E2 #13 – What does Continuous Improvement mean to me?
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Changing from our current way of doing things to one based on the philosophy and best practices of the Toyota Production System……………What does it mean to “me”?
A machine operator (a collection of many conversations with machinists over many years working under an array of conditions).
Our Machine Operators opinions/experiences/perceptions:
We have been doing things pretty much the same for years now. How we do things doesn’t make much sense to me, but I’m used to it and feel comfortable working in chaos, its normal.
I get my own work, fixtures and tooling, do my own setups, and find the parts I need. It gets frustrating when I can’t find something I need or when my machine breaks down (happened twice last week and then I get yelled at for poor production) or when my boss comes by to tell me to jump on to a rush job (usually towards the end of the month). Rush jobs are a pain, an extra setup, everybody asking me when it will be done; in fact this is about the only time I see management come down to the shop. With all the rush, we usually let some small defects go, because we need to ship it. I am proud of the parts I make and feel really bad when something not right is shipped.
Now our continuous improvement team and the consultant seem to be everywhere. We are getting these long training sessions that have lots of Japanese words and concepts. I don’t understand it, we do not make cars so how can the Toyota Production System work here? What is this Kaizen stuff? If it’s Continuous Improvement lets call it that.
The first thing they did was clean up my department. I think they threw some things away, or whatever red tagging is, that are valuable and we might need someday. I like having extra stuff around for when something breaks, or I need a shim or when and old part gets reordered. They moved my fixtures to a central location and created a visual system so it would be easy to see what we have, what we need to get and what needs to be repaired. Hey, I knew all that before they did anything. I had my own system.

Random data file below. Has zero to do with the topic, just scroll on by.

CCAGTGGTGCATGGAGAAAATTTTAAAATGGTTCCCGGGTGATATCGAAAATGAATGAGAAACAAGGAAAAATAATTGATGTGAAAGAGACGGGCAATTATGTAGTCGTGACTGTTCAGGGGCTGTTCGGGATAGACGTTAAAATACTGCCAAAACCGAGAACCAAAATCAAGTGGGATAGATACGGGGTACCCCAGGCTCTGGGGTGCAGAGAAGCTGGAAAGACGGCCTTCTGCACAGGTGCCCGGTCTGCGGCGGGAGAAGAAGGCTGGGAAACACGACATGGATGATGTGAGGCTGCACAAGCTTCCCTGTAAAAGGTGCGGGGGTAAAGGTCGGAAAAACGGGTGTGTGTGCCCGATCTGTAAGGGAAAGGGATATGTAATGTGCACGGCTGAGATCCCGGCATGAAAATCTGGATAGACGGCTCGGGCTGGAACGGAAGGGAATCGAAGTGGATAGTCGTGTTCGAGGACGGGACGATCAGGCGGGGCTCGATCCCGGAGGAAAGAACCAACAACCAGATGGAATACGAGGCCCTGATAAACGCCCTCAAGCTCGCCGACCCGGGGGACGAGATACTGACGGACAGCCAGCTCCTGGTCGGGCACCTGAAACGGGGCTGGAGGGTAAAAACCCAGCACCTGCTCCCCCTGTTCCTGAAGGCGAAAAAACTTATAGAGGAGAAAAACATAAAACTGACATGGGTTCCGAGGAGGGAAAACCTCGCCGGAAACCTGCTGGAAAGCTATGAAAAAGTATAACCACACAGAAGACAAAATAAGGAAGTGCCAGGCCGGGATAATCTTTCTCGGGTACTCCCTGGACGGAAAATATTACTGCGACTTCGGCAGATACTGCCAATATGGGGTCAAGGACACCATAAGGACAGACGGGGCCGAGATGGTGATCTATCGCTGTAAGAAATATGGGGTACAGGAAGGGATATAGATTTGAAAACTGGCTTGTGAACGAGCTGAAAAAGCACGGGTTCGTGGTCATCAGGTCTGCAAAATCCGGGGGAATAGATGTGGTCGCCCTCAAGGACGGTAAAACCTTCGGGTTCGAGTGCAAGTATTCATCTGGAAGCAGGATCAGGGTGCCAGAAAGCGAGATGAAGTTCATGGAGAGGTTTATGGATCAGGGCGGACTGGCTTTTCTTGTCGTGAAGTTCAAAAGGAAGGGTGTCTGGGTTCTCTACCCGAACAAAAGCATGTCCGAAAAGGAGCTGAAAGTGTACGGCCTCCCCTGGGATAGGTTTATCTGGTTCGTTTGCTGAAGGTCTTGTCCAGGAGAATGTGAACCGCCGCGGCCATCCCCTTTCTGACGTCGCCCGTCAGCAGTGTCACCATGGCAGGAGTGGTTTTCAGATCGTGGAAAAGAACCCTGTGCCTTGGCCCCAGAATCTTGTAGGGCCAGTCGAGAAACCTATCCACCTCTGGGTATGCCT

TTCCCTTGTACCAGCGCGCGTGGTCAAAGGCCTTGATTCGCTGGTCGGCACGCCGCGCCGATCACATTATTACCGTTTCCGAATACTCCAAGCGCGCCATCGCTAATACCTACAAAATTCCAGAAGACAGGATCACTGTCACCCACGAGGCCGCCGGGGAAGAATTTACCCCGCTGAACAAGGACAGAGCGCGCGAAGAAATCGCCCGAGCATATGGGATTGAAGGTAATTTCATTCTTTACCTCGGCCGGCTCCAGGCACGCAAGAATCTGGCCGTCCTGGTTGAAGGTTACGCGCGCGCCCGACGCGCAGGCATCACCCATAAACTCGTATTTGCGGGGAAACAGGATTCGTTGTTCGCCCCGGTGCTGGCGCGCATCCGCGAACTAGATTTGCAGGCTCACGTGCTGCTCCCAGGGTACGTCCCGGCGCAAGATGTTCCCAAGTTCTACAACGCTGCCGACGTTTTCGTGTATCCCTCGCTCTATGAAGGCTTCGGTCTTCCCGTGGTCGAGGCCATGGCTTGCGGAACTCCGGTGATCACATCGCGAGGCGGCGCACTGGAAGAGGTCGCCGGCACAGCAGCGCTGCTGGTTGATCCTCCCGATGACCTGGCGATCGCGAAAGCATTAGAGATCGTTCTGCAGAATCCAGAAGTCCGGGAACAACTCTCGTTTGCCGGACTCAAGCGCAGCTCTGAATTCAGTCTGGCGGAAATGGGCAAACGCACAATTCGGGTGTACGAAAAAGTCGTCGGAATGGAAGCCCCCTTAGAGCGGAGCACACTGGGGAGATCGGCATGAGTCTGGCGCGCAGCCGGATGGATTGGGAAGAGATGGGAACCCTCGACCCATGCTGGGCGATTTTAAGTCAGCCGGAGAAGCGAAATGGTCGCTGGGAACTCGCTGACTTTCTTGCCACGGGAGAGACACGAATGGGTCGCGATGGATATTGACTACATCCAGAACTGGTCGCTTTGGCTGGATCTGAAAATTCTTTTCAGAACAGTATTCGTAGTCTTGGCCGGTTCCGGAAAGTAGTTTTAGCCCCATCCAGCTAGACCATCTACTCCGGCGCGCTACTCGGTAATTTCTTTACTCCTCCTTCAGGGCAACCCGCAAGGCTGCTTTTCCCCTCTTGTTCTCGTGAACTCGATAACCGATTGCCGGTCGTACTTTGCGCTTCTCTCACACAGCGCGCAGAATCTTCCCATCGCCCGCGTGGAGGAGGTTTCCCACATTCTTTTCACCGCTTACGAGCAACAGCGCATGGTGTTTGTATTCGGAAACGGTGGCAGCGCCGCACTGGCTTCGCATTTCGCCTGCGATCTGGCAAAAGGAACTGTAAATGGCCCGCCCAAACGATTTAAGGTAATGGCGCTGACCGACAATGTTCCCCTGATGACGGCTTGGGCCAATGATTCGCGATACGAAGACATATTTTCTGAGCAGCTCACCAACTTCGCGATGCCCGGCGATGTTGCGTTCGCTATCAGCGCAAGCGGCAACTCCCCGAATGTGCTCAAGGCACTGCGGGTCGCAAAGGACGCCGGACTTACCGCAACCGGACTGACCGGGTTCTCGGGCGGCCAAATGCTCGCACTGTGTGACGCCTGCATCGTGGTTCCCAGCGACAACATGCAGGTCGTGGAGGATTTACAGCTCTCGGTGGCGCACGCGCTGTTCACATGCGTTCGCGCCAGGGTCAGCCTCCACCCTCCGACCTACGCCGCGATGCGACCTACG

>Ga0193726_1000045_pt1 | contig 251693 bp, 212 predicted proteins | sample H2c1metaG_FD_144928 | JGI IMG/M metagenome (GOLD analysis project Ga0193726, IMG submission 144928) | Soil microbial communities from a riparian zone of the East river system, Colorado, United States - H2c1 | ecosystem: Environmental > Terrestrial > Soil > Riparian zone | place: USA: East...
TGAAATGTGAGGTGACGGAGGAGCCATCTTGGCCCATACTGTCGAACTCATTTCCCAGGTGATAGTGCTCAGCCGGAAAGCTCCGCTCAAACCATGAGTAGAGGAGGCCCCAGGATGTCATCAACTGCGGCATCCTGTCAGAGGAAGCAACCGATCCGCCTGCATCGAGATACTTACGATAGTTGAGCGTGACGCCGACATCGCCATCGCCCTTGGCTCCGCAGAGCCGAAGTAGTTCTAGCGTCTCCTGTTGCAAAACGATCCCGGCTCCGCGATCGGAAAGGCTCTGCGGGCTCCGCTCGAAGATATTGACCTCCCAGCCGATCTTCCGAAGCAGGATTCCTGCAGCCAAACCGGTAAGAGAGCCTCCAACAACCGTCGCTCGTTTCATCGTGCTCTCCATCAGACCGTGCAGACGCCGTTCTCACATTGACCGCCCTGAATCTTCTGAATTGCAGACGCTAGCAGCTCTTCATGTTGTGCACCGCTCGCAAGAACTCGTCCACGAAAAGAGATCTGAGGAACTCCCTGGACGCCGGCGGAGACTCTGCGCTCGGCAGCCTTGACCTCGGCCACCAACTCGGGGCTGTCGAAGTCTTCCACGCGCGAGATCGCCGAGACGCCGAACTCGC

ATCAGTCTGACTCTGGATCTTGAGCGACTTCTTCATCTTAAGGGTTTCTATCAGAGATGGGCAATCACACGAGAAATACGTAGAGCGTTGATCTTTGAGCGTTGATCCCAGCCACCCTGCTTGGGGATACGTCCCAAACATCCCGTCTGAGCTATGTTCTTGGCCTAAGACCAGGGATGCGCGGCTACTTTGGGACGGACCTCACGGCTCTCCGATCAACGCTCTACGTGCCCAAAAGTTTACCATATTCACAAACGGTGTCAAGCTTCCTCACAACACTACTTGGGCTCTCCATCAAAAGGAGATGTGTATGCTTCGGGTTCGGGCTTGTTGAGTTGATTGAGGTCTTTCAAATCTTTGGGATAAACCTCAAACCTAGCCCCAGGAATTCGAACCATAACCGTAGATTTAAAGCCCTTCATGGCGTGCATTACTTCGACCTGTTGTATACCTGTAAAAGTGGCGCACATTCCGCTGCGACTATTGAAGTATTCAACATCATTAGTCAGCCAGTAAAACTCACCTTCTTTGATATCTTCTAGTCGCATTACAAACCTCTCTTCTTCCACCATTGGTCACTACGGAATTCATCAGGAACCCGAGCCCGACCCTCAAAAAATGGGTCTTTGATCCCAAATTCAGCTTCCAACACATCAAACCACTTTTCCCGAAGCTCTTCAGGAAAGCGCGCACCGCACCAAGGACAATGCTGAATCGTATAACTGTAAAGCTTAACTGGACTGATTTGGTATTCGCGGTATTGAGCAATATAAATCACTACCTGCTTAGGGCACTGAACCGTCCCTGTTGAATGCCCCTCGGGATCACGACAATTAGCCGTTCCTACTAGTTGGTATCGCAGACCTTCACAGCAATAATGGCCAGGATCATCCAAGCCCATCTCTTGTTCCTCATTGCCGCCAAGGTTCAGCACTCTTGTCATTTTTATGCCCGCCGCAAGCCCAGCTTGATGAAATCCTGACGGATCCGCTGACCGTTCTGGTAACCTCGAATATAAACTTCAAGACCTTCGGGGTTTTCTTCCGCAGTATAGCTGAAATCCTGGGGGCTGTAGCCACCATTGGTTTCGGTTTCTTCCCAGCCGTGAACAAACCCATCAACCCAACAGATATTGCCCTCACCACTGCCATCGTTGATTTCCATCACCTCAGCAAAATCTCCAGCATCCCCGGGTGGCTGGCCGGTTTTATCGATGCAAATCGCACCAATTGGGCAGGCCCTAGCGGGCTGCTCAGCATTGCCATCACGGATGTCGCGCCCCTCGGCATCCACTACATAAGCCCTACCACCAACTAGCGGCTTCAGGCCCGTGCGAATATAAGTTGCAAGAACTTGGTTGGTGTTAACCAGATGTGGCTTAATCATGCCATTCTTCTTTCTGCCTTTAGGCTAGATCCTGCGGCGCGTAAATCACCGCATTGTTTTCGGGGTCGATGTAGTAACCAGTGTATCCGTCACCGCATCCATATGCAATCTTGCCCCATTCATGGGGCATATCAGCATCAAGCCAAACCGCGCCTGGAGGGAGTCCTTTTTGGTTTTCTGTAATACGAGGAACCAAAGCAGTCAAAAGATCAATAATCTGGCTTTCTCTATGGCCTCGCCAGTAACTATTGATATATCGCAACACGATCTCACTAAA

Next they came to my machine to work on setup reduction. They told me I could reduce my setup time from 1 hour to 30 minutes or less. I said, no way, if I could do that I would have done it years ago. I think they just want me to work harder. In fact one of the guys said where he used to work they did all this stuff and then moved production to Mexico. I don’t trust management. I wish I knew why they were doing this stuff.
Well the setup reduction actually worked. Everything I need is organized onto a setup cart, which is prepared in advance for my next setup. They even listened to my ideas for standardizing some settings and offsets and I felt good about that. Maury who runs my machine on second shift thinks it pretty good too.
It’s starting to look like some of this stuff may actually work here as long as management doesn’t screw it up.
Sound familiar to you? Perhaps understanding what your people actually think about the change might be beneficial. Remember, “people are our most important resource”`